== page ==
Memphis native Anna Olswanger, author of the graphic history A Visit to Moscow, began interviewing the influential New Jersey rabbi Rafael Grossman in the 1980s, writing down his stories from a lifetime spent fighting antisemitism. One of those stories concerned a 1965 visit to the former Soviet Union to investigate reports of Jewish persecution.
In Moscow, the rabbi managed to sneak away from official handlers to find a Jewish tenement from which a Holocaust survivor had sent a letter to a sister in New York. There he found Zev, a young boy raised in secret, never leaving his parent’s small apartment, experiencing the outside world only through an open window, late at night.
Grossman vowed to bring the boy and his family to Israel.
A literary agent representing graphic novels and children’s books, Olswanger is the author of Greenhorn, a middle-grade book based on another of Grossman’s stories. For A Visit to Moscow, she partnered with Yevgenia Nayberg, a Ukrainian-born illustrator and the author of Anya’s Secret Society. In an afterword by the artist, Nayberg explains how she drew on her childhood memories of life in the Soviet Union, as well as Soviet film noir. The result is an immersive visual story with a subtle palette of browns and greens, populated by figures reminiscent of Modigliani. Their darting eyes and flowing limbs heighten the suspense surrounding the rabbi’s cloak-and-dagger mission, as he finds a taxi in Red Square to take him to a dangerous part of Moscow at the height of the Cold War.
Grossman’s approach to the wary family is encapsulated in a series of cinematic panels that could serve as a storyboard for an animated feature film. In the book, as in history, the visit to Moscow ended without resolution, with the rabbi returning to the United States to begin a long campaign seeking relief for the persecuted family. The pivotal moment of that distant success is depicted without words in a two-page spread of a snowy street in Moscow, the domes of Saint Basil’s Cathedral poking above drab industrial buildings and black-coated pedestrians. New colors emerge in the illustrations that follow, with the visual story ending poignantly at a double spread depicting a very different city.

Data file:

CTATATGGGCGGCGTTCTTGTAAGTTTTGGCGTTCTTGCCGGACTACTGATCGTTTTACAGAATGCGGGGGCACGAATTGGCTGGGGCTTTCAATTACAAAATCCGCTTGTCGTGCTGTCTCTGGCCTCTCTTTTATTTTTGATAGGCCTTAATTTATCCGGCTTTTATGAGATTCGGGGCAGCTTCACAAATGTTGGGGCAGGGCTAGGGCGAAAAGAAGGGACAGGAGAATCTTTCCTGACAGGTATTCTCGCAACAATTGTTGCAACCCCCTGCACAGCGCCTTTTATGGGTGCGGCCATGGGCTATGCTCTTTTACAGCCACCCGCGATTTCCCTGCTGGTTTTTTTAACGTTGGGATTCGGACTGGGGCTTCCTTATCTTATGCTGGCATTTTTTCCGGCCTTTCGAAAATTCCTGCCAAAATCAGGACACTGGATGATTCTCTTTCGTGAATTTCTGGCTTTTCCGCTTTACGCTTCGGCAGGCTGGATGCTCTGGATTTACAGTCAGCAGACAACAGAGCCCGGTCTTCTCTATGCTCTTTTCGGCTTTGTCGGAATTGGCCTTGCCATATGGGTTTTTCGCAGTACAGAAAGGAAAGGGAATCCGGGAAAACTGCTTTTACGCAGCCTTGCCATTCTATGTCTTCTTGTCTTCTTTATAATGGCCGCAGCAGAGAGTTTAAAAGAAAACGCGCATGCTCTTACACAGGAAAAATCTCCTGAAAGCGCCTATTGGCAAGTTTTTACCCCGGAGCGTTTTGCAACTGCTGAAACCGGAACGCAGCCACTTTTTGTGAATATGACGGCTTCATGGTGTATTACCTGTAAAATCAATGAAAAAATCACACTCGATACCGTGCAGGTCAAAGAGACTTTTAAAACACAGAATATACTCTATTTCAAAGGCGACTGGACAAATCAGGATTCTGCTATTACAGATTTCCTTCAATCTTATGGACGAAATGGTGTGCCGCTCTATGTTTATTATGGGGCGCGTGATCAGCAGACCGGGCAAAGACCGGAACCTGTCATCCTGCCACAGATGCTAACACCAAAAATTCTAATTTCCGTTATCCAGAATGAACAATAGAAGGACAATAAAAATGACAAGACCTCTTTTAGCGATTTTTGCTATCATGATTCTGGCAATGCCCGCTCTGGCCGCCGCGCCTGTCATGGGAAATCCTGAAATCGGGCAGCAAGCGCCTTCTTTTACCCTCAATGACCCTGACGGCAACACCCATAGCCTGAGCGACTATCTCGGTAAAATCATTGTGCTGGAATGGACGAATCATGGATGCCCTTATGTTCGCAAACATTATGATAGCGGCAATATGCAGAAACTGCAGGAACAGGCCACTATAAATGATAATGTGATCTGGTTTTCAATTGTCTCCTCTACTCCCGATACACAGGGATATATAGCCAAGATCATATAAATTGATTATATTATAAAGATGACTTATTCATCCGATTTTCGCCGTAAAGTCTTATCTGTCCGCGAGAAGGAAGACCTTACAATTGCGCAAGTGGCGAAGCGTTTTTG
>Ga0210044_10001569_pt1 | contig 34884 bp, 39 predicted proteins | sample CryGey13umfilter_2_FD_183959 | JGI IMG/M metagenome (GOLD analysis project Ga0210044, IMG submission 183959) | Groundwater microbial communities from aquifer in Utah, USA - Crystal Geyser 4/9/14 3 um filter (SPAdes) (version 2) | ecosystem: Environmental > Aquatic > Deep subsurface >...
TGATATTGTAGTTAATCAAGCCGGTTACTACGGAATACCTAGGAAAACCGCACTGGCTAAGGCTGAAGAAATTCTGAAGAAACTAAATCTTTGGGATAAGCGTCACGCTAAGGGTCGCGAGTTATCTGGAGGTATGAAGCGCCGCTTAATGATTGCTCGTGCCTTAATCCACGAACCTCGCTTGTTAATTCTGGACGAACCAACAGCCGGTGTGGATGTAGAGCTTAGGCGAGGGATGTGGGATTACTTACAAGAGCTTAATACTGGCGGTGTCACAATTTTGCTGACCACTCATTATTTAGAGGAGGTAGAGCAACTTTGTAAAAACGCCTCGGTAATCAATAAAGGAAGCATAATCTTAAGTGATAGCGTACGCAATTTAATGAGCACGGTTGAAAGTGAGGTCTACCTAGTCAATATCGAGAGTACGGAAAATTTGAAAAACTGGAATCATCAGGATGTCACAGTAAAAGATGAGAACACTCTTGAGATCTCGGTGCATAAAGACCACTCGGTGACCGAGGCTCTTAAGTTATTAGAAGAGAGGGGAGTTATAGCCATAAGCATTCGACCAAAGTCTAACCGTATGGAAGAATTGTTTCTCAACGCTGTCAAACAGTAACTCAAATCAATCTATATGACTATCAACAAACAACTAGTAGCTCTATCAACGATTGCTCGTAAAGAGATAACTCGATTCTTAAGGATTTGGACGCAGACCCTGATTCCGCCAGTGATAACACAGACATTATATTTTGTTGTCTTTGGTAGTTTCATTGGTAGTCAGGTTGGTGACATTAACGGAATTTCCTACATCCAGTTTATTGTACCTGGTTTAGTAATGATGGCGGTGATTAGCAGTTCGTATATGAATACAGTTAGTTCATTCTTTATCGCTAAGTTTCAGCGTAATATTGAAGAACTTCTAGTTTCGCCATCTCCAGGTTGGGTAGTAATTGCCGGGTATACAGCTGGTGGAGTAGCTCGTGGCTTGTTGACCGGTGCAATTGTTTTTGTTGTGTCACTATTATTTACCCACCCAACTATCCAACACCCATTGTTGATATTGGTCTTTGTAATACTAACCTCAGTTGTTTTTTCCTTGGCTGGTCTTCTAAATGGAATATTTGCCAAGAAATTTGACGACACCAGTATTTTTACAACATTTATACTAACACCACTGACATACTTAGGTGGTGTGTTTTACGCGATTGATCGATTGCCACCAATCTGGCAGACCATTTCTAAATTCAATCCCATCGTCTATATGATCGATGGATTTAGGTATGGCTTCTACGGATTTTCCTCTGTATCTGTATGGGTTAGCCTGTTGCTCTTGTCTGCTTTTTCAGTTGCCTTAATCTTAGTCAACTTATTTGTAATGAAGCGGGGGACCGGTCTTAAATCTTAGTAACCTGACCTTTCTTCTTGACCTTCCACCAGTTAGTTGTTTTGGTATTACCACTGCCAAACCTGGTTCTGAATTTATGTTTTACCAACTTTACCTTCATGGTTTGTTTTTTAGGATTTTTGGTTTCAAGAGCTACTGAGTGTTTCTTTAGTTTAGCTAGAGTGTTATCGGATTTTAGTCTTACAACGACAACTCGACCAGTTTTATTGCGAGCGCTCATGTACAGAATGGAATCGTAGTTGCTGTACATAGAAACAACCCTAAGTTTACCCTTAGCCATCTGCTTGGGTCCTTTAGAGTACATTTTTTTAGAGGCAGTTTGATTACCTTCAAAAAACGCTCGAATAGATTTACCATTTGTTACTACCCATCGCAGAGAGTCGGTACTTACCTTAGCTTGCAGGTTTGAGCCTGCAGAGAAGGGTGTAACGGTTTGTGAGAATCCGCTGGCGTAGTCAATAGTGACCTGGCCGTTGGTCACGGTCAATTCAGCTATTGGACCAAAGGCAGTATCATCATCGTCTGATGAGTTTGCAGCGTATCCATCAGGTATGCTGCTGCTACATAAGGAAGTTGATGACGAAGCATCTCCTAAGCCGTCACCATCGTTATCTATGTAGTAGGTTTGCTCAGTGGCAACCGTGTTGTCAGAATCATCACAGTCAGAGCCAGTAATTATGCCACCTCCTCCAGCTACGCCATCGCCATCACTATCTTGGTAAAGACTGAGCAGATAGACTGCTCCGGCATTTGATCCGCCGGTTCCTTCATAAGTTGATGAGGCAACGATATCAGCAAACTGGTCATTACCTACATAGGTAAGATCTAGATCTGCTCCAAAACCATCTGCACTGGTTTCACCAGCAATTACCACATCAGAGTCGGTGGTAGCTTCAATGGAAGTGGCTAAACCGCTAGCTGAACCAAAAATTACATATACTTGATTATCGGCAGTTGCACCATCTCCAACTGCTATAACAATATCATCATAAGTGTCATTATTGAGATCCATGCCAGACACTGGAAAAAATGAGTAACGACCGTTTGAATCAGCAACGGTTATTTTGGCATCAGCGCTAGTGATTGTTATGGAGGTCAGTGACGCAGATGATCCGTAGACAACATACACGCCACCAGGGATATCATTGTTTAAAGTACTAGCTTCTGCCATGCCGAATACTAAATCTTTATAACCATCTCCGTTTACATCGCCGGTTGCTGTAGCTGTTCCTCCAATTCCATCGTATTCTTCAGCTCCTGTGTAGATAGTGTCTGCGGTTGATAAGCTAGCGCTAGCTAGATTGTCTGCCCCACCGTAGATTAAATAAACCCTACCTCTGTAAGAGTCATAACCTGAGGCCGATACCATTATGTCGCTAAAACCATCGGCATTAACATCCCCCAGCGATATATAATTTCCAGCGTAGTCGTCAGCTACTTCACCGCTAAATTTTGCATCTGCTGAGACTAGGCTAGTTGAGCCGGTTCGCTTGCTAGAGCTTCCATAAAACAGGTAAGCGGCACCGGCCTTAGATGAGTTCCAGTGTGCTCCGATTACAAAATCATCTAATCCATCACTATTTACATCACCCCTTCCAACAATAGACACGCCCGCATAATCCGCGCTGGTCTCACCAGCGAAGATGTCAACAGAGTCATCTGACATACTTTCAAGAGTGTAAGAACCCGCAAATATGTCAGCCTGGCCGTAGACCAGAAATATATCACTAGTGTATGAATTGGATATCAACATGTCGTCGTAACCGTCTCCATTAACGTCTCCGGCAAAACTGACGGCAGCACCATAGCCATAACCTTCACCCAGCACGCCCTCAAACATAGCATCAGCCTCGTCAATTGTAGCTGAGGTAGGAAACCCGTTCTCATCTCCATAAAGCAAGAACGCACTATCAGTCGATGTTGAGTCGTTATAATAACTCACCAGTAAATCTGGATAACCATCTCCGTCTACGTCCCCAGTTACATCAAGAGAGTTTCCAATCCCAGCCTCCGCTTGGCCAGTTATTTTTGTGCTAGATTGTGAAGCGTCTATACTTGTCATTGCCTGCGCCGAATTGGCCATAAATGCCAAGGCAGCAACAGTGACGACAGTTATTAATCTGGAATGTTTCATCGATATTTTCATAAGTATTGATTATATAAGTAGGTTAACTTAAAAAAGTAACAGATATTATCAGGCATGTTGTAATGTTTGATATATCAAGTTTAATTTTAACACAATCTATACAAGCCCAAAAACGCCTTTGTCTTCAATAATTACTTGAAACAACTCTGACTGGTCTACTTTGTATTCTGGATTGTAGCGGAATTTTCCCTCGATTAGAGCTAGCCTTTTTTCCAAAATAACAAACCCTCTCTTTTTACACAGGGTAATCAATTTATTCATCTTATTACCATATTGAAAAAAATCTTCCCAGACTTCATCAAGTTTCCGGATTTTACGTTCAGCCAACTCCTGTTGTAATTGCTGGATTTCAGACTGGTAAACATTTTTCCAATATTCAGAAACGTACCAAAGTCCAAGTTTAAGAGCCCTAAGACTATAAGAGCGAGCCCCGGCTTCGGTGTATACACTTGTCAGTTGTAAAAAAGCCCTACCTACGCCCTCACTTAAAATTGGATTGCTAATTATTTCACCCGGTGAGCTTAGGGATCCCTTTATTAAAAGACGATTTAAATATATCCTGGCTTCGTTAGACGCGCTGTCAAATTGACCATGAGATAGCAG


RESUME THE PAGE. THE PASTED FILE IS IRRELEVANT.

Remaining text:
In an author’s note, Olswanger explains that Grossman died in 2018, long after the two of them had written a partial draft of an unpublished novel including the Moscow story. By the time she began this book, she had no way to determine the true identity of Zev or his parents — details that Grossman had closely guarded at the time to protect them from further persecution amid the “Let My People Go” movement. In the end, she chose to write A Visit to Moscow as a work of historical fiction, in the belief that someday the real “Zev” will read this moving story and come forward.
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